Centre Square Philadelphia, published by S. C. Atkinson for the Casket.
I am the Co-Editor of the Journal of the Early Republic. I write understanding that my position as editor will not be viewed separately from my personal thoughts. The SHEAR Plenary on July 17th, organized around Dan Feller’s paper denying arguments for connections between Andrew Jackson and Donald Trump, did not articulate enough why I think there are powerful connections between the nineteenth century and the twenty first century. I have learned how to understand those connections in part from the work of scholars such as Dawn Peterson and Laurel Clark Shire. In my view, the experience of Lyncoya, and the scholarship of Peterson and Clark Shire, shows that Jackson’s slaughter of this child’s parents and community, and then seizure of his person, was part of the larger process of U.S. nation and state formation and citizen identity. Elites such as Jackson zealously promoted this identity as democracy, shaping it as an ethic of equality among independent households headed by producer-citizen-white-patriarchs. This democracy, which idealized independence and rough equality among patriarch-heads of household, was constitutively inseparable from deep structural hierarchy within each household’s walls, hierarchy organized legally, socially, culturally, and economically by race and gender.
Land was the foundation of this culture and political economy. Endemic to the preservation and spread of a citizen-patriarch republic, in which economic and social relations among citizen-patriarchs always threated to grow insupportably unequal, was the violent seizure of additional land. Jackson and so many others seized the lands of Indigenous peoples as a crucial means to avoid confronting the sources from within the U.S. republic that endangered white male equality. This understanding of the sources of U.S. (and so Jacksonian) democracy allows us to see democracy in the United States at its inception as deeply embedded in the demands and expectations of white men, in their sense of grievance, and in the impact their expectation and claim of grievance had on all others. Andrew Jackson was a crucial figure playing a central role in a long, broad, and deep, historical process where the United States built its institutions and wealth through slaughter and racist contempt for Indigenous peoples. I simply don’t know how else to explain the process of U.S state formation, capital accumulation, territorial seizure, and continental hegemony. I believe we must think about how the period still called in some textbooks and course catalogues The Age of Jackson connects to our moment, one in which the Trump movement also stokes a racist claim of white male victimhood, grievance, and the alure of rights denied and entitled expectations unmet as the foundation for everything it seeks to do.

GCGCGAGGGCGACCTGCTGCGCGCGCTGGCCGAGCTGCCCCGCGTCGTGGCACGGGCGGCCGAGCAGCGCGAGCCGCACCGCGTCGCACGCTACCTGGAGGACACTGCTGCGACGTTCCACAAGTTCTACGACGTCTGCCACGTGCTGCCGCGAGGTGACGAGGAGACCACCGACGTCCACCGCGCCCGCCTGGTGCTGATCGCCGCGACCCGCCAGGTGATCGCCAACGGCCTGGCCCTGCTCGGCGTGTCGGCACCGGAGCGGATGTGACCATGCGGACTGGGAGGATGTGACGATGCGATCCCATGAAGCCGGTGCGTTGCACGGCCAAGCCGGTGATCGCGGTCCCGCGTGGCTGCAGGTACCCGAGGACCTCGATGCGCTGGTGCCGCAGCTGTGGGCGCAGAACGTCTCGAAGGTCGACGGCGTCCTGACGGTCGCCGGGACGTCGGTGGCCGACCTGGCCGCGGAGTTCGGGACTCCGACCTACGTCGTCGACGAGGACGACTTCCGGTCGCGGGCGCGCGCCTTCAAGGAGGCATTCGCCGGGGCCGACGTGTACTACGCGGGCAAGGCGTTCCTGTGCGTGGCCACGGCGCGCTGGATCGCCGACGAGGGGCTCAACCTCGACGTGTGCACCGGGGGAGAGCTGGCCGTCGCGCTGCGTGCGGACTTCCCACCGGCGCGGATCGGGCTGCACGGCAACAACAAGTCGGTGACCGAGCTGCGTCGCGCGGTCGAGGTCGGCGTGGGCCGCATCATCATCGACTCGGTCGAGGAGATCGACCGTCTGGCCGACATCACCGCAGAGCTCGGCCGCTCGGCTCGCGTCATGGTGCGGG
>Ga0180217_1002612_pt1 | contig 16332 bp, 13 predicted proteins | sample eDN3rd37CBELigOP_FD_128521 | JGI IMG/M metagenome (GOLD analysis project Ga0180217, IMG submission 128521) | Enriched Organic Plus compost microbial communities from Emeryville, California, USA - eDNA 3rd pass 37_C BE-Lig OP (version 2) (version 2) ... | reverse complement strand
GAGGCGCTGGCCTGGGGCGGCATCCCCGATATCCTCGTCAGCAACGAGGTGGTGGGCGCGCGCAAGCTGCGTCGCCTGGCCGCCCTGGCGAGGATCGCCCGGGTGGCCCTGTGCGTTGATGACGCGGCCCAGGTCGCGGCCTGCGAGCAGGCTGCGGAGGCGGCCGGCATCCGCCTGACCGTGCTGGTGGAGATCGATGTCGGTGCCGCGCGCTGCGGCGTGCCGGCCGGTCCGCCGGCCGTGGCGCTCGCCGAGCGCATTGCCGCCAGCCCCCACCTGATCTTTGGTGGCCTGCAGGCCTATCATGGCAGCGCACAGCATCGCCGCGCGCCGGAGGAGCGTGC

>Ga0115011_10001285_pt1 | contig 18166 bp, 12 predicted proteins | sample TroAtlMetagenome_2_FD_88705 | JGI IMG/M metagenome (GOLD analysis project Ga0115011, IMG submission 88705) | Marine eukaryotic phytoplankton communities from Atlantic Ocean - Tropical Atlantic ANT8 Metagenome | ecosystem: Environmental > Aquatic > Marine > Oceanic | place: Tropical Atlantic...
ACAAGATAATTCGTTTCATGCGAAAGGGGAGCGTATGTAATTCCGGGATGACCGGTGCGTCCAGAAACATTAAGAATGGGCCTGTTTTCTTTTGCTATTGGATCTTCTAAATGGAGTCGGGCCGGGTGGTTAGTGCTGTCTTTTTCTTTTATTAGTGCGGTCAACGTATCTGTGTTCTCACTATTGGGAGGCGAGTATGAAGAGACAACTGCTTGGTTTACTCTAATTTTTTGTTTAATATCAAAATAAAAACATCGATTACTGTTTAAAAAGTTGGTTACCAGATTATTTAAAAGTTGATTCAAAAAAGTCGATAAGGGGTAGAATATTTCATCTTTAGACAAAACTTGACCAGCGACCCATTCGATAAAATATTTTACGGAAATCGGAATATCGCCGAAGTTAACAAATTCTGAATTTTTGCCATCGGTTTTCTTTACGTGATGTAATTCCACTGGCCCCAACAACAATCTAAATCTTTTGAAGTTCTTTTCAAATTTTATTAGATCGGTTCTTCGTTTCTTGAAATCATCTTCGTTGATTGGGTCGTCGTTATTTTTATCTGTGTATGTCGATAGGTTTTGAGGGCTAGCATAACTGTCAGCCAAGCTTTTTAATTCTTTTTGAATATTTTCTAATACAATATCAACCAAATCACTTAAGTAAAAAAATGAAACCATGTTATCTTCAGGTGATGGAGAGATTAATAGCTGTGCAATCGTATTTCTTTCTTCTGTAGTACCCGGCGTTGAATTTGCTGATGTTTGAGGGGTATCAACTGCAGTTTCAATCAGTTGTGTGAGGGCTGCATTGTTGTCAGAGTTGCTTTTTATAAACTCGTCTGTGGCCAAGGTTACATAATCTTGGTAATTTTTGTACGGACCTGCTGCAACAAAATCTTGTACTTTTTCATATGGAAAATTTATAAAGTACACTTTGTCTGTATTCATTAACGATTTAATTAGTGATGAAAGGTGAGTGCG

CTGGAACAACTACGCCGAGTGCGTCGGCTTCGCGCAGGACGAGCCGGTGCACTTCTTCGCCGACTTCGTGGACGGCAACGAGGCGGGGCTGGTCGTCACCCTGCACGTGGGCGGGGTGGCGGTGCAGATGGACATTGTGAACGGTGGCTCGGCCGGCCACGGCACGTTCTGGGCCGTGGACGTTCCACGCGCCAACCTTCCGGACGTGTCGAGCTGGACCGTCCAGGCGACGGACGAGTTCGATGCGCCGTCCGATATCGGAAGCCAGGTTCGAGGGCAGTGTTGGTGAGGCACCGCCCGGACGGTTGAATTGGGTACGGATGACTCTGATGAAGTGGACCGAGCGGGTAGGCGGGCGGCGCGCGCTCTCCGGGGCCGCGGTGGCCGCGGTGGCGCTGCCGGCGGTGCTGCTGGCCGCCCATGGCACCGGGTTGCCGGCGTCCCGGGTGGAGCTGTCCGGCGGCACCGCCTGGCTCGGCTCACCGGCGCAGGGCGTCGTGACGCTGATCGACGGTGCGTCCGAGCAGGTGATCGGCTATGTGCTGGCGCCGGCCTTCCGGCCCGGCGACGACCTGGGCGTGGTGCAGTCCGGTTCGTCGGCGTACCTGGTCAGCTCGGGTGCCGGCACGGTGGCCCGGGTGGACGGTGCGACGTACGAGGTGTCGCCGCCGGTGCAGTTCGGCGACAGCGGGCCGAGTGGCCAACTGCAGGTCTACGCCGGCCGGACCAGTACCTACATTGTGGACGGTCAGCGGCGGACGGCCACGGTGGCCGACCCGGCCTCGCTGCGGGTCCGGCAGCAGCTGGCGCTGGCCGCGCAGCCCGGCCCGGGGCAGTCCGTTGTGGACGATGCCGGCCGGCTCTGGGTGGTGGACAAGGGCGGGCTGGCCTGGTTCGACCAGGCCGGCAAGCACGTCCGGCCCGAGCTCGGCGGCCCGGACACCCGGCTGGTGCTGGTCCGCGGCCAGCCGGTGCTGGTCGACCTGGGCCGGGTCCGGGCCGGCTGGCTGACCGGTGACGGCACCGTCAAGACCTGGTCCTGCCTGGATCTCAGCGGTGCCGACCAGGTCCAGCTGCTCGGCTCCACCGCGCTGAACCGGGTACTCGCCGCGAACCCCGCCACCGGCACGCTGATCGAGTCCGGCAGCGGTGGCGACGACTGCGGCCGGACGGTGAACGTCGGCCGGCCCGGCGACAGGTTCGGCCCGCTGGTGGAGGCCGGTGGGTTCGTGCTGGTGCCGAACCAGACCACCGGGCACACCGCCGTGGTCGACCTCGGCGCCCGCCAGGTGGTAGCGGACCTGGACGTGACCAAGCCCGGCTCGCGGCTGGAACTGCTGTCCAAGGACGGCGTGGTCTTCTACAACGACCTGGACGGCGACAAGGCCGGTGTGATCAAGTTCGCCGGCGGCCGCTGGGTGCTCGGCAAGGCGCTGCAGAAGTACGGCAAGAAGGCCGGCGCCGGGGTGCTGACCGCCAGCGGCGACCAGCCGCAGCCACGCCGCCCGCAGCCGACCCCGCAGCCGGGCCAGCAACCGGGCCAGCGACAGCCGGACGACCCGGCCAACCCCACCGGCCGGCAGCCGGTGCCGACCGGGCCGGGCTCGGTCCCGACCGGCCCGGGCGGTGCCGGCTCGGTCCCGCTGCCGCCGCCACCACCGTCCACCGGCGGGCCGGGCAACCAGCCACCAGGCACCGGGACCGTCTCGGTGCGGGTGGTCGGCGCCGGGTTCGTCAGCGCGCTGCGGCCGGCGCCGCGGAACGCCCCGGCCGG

I would also like to explain my thinking about the use of racial epithets. We all encounter this language in our sources. We all struggle with how to bring students and colleagues to this work without normalizing and prolonging categories and terms that have justified, and continue to justify, violence and contempt, and that seek to deny full and equal membership in a loving community. In my view, knowing that many people feel pain when they hear words that force them to recall wrongs done to them and those they cherish, and to recall them not at a time of their own choosing, is reason never to use such words.